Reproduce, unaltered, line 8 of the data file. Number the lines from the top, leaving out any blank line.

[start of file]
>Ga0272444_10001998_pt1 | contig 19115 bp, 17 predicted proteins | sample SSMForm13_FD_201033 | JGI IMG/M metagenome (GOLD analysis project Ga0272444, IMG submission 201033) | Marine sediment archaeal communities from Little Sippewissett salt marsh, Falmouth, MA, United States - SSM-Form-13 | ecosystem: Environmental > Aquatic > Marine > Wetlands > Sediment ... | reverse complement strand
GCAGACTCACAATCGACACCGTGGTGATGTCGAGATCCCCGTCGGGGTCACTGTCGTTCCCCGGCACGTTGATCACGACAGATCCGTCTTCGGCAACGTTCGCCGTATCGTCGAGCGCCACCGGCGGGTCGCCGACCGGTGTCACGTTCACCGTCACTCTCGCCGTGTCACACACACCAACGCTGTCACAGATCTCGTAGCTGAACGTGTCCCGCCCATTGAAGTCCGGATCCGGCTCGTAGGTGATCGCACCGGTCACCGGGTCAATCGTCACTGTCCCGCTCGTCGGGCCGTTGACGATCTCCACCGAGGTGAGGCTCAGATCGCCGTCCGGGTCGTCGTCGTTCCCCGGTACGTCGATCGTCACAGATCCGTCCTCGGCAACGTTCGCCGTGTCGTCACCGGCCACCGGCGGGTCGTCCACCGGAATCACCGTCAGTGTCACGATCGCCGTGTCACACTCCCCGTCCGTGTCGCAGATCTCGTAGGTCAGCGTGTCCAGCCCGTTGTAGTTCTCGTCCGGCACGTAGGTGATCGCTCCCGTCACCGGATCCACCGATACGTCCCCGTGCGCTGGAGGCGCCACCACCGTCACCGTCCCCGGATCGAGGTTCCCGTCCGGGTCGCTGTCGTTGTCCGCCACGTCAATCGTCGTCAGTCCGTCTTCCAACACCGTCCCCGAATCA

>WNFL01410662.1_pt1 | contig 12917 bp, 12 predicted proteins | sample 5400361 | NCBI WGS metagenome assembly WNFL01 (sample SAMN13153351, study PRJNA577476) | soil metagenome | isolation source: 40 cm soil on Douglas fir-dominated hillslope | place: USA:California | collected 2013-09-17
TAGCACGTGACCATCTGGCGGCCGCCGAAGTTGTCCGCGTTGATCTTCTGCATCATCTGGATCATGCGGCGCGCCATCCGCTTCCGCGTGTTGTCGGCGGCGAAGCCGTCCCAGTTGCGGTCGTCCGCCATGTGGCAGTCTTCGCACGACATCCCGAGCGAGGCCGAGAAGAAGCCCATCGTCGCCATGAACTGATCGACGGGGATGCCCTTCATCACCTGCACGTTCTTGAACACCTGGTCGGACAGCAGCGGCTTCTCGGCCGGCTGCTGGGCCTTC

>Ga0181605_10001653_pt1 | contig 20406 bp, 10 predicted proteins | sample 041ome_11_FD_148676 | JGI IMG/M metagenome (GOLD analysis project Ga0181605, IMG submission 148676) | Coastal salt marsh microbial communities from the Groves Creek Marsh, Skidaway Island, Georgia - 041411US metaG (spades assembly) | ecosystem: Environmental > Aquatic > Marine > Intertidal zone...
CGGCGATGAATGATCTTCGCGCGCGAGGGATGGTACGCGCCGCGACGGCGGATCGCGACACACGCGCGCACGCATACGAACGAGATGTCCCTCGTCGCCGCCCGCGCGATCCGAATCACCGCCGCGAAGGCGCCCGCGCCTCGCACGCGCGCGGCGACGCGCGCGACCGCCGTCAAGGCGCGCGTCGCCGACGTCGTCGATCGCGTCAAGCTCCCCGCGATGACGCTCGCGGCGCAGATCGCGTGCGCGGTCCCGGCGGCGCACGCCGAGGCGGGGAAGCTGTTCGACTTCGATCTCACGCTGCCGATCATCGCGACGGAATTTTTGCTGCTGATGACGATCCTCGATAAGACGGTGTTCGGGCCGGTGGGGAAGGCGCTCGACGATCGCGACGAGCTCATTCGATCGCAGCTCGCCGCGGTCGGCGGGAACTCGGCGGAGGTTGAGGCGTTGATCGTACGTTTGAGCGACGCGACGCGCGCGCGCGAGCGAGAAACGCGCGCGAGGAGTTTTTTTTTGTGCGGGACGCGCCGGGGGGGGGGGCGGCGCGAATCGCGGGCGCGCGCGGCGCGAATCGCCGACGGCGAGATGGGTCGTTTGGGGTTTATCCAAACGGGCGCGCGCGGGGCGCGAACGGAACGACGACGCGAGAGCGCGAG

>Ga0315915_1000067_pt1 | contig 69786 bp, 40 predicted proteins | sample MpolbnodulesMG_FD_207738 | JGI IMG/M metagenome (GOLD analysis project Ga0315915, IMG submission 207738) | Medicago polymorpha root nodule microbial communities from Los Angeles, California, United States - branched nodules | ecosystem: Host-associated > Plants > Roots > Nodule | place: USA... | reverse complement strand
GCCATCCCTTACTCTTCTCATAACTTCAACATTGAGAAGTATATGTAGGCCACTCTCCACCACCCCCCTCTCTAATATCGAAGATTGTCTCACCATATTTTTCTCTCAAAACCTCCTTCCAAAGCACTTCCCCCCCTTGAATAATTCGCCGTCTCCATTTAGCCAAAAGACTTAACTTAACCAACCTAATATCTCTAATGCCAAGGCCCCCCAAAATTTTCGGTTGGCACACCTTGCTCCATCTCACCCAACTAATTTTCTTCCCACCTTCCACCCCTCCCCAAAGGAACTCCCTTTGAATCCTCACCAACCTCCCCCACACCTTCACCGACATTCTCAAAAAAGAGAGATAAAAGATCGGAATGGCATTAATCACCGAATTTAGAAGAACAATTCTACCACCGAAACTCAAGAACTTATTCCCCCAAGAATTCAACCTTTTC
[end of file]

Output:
GCCATCCCTTACTCTTCTCATAACTTCAACATTGAGAAGTATATGTAGGCCACTCTCCACCACCCCCCTCTCTAATATCGAAGATTGTCTCACCATATTTTTCTCTCAAAACCTCCTTCCAAAGCACTTCCCCCCCTTGAATAATTCGCCGTCTCCATTTAGCCAAAAGACTTAACTTAACCAACCTAATATCTCTAATGCCAAGGCCCCCCAAAATTTTCGGTTGGCACACCTTGCTCCATCTCACCCAACTAATTTTCTTCCCACCTTCCACCCCTCCCCAAAGGAACTCCCTTTGAATCCTCACCAACCTCCCCCACACCTTCACCGACATTCTCAAAAAAGAGAGATAAAAGATCGGAATGGCATTAATCACCGAATTTAGAAGAACAATTCTACCACCGAAACTCAAGAACTTATTCCCCCAAGAATTCAACCTTTTC